The writer for whom nothing matters but the printed word is, ipso facto, an untelevisable personality, and it's instructive to recall how many of our critically esteemed older novelists have chosen, in a country where publicity is otherwise sought like the Grail, to guard their privacy. Roth, McCarthy, Don DeLillo, William Gaddis, Anne Tyler, J. D. Salinger, Thomas Pynchon, Cynthia Ozick, and Denis Johnson all give few or no interviews, do little if any teaching or touring, and in some cases decline even to be photographed…for some of these writers, reticence is integral to their artistic creed.
…In 1955, before television had even supplanted radio as the regnant medium, Gaddis recognized that no matter how attractively subversive self-promotion may seem in the short run, the artist who's really serious about resisting a culture of inauthentic mass-marketed image must resist becoming an image himself, even at the price of certain obscurity.
For a long time, trying to follow Gaddis's example, I took a hard line on letting my work speak for itself. I refused to teach, to review for the Times, to write about writing, to go to pub-industry parties. To speak extranovelistically in an age of personalities seemed to me a betrayal….I had a cosmology of silent heroes and gregarious traitors.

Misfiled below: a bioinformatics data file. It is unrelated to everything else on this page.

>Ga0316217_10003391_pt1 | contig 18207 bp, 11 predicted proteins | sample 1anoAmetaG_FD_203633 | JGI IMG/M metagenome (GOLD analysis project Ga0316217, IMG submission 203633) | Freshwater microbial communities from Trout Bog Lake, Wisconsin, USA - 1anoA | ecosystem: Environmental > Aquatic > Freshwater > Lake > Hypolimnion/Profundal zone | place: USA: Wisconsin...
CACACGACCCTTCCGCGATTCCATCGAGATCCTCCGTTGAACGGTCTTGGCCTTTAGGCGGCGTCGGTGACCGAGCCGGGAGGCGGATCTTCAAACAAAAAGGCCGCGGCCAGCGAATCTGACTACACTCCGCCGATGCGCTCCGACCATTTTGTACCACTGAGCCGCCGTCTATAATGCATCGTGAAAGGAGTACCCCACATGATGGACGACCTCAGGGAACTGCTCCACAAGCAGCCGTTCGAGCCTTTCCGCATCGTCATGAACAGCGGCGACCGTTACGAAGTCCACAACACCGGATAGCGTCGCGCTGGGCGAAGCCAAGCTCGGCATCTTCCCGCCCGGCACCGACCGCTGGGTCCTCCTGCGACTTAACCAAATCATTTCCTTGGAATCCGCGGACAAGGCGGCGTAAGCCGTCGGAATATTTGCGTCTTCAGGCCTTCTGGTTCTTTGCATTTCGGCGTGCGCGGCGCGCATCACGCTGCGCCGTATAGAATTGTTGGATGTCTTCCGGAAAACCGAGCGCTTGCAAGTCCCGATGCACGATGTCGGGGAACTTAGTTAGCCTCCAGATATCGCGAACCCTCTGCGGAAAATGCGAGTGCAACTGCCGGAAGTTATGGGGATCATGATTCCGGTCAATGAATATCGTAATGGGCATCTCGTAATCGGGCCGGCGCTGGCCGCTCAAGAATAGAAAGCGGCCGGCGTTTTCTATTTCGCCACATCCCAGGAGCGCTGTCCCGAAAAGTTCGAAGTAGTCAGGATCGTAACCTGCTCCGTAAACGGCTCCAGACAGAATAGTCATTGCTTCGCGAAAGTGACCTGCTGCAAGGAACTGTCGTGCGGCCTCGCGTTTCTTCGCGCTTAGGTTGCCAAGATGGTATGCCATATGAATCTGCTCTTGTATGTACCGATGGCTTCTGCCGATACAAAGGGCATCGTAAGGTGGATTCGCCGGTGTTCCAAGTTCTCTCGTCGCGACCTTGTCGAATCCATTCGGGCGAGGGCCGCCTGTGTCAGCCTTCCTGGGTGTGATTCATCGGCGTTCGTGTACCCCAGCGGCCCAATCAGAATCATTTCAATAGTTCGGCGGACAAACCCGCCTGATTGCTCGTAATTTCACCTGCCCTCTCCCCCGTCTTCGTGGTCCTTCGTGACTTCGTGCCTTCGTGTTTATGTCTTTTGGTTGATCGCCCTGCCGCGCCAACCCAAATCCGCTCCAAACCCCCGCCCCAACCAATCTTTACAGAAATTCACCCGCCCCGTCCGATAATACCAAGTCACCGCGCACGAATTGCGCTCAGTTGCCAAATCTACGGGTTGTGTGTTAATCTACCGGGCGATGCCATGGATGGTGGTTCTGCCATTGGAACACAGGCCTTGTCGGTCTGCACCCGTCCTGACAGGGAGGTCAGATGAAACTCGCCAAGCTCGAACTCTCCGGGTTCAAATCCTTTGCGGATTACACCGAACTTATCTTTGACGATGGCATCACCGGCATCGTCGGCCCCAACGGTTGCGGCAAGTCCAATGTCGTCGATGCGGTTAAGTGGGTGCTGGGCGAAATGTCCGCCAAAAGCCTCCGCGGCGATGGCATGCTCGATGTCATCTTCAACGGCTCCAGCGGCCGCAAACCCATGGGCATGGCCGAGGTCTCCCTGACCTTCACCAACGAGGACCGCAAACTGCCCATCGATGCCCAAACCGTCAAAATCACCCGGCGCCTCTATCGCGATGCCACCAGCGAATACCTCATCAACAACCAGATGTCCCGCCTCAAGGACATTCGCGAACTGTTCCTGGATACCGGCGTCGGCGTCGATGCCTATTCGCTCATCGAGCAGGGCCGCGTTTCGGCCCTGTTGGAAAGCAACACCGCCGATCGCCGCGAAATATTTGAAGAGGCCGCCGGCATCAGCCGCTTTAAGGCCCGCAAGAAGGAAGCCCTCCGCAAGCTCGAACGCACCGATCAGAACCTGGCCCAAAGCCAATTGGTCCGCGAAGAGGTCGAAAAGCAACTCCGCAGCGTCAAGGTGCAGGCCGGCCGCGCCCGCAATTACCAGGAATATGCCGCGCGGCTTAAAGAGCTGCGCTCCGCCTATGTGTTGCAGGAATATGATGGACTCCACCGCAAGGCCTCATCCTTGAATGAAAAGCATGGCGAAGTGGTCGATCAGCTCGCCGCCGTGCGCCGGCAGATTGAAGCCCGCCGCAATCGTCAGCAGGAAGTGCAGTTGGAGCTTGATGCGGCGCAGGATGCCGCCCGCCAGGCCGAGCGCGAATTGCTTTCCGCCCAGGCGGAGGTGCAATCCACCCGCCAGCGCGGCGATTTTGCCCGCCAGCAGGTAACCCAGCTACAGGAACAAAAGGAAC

Silence, however, is a useful statement only if someone, somewhere, expects your voice to be loud. Silence in the Nineties seemed only to guarantee that I would be alone. And eventually it dawned on me that the despair I felt about the novel was less the result of my obsolescence than of my isolation.
A quiet humor runs through this passage, and it’s not clear that the author is in on the joke. Franzen claims that his initial posture—the august silence of a Pynchon or DeLillo—hindered his loftiest goals as an artist: engaging with the culture, making a “useful statement.” An alternative reading would be that he found this posture less marketable than he’d hoped, and decided he’d better try another one. “Certain obscurity” is a steep price to pay over the long haul; besides, self-advertisement had worked for Mailer…
And so with a new book in the works, Franzen took to the pages of Harper’s, opining on the talent in the room, the condition of the novel, the condition of his novel. Nor did he court success through public gestures alone; his private life, too, he shaped ergonomically to the purpose. The very furniture of that tiny Harlem studio—the drawn blinds, the duct-taped chair—set the stage for his coup. Ears plugged, eyes covered, he willed himself to become the figure he’d dreamed of being, a figure he feared might go extinct: the celebrated novelist.